3900 Cleveland Avenue, San Diego
- Membership: 400 individuals
- Pastor: Tim Tiffany
- Age: 64
- Born: Kansas City, Kansas
- Formation: University of California Los Angeles; Christian Theological Seminary, Indianapolis, Indiana
- Years Ordained: 30 years
San Diego Reader: Can you think of a time when you gave a sermon that completely flopped?
Tim Tiffany: This couple had begun to be sort of pains in my rear for a variety of reasons but primarily because they thought I had interpreted a scripture wrong. So I crafted this sermon carefully. Now, I don’t remember what the scripture was, but I know I was preaching it to this couple, and when I stood up to preach, I saw that they weren’t in the congregation that day. It was absolutely the worst gosh-awful sermon I ever preached. It was sour and I should have never done it and that’s part of what you learn in seminary, of course, the things you shouldn’t do. It was horrible. So nowadays I would have to say that my goal is to try to speak a word of hope and truth and address it first to myself so I’m not seeking to beat someone else up but to speak something of love and grace to myself and those who come to worship.
SDR: Why did you become a minister in the first place?
TT: I always said that I was inspired because my dad was a minister in the 1950s in the South. He was sort of progressive…. The issues in the South in the ’50s were around civil rights for blacks, and Dad took very quiet stands and did things like, when we were living in Lexington, Kentucky, when it was time to get my haircut, he would take me to the ghetto. We went into this barbershop that had only one barber’s chair — and we were the only white people I ever saw in that barber shop. Everybody else was black…. My dad never said anything about it, and my dad would shoot the bull with the barber and I’d look at the magazines and then I’d get my hair cut….But because of things like that my dad got into a lot of trouble. So by the time I was an adult, there were two things I was never going to do. I was never going to be a garbage collector and I was never going to be a minster. But, of course, as they say, if you want to hear God laugh, tell him your plans!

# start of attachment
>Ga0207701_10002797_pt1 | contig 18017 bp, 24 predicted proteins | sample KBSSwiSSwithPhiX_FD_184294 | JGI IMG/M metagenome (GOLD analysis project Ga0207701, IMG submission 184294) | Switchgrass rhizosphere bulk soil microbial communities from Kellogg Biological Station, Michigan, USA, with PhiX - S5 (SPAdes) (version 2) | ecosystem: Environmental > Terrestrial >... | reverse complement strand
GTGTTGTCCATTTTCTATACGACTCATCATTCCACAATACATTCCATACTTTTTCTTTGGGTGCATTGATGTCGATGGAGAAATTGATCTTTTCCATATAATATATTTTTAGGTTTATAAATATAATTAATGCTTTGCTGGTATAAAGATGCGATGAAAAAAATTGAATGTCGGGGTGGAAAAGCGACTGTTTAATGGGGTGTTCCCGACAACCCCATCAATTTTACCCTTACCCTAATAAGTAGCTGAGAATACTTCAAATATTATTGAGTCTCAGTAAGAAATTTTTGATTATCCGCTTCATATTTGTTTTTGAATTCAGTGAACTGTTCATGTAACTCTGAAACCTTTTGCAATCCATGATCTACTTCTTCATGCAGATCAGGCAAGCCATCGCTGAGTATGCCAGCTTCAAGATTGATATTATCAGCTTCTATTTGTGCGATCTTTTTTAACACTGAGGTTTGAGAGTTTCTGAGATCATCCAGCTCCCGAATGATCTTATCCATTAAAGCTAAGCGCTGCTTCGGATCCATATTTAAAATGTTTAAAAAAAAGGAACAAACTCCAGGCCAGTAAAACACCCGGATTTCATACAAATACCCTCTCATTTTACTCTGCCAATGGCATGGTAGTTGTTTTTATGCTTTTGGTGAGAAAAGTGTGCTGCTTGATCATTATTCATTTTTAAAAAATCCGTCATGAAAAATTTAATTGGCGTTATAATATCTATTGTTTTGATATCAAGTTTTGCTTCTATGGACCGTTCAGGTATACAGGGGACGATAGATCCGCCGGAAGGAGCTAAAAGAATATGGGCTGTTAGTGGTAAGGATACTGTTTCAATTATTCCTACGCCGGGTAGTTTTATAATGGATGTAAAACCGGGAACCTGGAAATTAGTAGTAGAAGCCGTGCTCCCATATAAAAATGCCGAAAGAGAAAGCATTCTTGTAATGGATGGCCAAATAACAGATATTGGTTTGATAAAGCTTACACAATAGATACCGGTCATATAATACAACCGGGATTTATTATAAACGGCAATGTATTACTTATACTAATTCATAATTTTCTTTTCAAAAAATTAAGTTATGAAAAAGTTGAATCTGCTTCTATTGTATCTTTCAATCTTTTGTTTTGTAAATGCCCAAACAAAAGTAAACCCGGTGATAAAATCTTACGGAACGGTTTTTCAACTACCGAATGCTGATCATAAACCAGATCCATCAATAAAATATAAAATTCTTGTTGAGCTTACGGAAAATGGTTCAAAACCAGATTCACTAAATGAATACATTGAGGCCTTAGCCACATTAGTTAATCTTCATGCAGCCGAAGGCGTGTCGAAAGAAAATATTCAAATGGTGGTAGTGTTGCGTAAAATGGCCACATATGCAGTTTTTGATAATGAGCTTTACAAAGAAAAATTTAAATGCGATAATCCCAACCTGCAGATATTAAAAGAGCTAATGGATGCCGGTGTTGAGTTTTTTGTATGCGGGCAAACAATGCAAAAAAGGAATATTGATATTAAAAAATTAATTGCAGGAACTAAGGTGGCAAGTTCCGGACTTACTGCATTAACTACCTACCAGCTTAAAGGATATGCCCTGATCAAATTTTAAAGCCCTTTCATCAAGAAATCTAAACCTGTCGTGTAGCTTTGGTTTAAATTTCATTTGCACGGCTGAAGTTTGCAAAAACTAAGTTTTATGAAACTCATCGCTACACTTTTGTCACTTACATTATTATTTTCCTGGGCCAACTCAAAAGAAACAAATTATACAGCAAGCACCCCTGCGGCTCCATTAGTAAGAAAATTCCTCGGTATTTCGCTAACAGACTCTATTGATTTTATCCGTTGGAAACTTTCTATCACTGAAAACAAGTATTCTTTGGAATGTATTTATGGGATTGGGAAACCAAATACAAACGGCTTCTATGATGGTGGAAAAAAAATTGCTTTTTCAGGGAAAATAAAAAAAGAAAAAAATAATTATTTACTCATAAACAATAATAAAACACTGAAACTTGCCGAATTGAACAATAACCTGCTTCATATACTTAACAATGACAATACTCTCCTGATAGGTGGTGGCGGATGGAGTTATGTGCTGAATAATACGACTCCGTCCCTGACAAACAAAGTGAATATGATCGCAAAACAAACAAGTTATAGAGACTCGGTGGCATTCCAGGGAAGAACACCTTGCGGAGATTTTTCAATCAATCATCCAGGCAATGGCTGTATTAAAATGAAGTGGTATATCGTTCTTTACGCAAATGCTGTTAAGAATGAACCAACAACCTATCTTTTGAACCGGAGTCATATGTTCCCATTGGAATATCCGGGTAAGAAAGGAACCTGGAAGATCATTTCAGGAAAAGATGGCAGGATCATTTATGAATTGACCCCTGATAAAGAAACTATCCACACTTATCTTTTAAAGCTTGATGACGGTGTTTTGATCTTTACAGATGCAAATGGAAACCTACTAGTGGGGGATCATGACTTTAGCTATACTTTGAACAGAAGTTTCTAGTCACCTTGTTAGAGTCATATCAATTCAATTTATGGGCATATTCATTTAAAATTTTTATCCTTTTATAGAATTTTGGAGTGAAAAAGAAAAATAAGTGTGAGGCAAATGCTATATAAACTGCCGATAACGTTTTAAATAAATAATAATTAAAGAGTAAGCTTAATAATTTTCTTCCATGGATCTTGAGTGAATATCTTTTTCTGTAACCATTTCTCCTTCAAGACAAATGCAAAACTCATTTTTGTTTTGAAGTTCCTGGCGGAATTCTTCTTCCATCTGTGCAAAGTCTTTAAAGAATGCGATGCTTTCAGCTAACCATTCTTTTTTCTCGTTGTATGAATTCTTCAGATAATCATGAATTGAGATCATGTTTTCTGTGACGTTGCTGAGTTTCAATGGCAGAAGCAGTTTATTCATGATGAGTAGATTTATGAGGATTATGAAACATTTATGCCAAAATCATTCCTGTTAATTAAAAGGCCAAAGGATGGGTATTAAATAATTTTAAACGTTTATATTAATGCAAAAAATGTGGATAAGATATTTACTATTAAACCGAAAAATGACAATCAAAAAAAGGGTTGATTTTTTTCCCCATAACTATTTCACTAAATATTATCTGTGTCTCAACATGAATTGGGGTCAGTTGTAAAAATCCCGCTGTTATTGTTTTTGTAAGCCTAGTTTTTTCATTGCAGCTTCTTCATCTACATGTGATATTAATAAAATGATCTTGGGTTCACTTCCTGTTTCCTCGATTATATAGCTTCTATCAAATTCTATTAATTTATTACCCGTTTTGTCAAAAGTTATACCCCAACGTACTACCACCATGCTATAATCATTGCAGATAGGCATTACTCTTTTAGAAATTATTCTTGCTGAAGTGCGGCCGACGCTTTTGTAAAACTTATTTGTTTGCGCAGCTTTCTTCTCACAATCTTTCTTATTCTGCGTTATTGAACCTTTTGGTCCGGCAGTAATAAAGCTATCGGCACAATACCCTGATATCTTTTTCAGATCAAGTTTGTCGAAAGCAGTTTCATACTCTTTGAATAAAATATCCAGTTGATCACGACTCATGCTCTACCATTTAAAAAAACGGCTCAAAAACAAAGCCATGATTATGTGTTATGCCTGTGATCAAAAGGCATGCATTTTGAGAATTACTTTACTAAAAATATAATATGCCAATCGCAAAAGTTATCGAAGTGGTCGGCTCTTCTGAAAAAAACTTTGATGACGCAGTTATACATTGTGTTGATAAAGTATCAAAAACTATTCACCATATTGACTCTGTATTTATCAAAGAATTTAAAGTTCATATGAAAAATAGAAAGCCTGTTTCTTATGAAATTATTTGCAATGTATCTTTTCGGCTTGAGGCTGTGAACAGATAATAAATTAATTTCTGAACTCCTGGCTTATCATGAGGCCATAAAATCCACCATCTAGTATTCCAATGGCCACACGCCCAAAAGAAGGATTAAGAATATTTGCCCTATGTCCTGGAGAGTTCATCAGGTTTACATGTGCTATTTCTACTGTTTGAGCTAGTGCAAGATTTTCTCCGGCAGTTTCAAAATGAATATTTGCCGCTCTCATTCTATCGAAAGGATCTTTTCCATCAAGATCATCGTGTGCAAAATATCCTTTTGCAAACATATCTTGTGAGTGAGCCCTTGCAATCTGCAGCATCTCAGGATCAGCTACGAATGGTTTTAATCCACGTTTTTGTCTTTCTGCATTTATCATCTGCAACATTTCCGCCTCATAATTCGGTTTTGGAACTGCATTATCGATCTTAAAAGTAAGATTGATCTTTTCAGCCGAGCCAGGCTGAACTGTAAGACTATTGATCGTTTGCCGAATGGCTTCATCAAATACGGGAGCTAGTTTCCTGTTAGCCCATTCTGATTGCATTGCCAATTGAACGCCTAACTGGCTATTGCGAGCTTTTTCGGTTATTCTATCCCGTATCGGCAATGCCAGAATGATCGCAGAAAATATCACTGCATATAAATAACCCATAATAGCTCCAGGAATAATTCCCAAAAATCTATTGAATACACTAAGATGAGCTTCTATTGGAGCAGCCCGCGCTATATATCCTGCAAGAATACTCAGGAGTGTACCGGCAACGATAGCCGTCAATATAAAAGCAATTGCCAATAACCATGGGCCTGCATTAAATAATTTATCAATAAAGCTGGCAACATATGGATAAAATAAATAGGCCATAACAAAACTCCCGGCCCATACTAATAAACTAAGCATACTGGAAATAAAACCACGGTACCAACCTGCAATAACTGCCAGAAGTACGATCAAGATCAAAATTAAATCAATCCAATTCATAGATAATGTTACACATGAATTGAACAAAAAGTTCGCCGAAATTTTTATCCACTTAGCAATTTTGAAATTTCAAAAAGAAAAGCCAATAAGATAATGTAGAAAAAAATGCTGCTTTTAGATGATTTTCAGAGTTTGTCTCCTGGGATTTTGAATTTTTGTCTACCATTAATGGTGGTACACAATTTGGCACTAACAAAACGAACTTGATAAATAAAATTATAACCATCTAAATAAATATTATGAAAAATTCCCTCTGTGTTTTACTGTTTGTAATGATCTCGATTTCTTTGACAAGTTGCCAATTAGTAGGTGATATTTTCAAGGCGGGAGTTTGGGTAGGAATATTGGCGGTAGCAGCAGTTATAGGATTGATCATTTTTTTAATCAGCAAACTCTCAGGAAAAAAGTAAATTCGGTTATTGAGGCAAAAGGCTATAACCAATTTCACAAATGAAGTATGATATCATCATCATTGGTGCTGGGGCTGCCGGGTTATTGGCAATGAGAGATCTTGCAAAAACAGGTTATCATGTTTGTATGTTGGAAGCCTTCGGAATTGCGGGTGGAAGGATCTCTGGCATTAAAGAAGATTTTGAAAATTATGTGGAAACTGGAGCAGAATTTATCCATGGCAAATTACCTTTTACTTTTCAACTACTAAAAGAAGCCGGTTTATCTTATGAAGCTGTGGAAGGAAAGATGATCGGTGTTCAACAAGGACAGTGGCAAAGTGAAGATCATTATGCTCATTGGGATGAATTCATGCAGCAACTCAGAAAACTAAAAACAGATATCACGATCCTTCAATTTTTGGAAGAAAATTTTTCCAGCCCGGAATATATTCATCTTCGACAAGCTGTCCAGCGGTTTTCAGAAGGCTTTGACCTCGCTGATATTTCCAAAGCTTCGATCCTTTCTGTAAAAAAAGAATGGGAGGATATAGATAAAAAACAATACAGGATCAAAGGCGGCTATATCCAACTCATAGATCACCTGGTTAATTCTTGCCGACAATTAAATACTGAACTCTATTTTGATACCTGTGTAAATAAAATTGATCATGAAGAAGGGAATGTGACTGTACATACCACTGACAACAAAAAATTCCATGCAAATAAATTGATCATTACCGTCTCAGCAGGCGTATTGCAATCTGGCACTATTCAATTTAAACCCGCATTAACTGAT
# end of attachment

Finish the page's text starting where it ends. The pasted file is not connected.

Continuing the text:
SDR: What is the mission of your church?
TT: To be an instrument of wholeness in a broken world.
SDR: Where do you go when you die?
TT: I’ll leave that up to God; I don’t worry about it. I believe that there’s a wholeness within life itself, and a holiness, if we truly are faithful to God, and I’ll leave the rest to God. I don’t’ believe there is a hell. Hell to me would say that God has failed…because it means somehow or another in the end God didn’t get the last word. If you buy that, then God’s imperfect, and if you buy that, then God isn’t God…. So I think heaven is a banquet with surprising guests. And we may be sitting next to people we’re not real sure about, but it won’t be up to us — it’ll be up to God.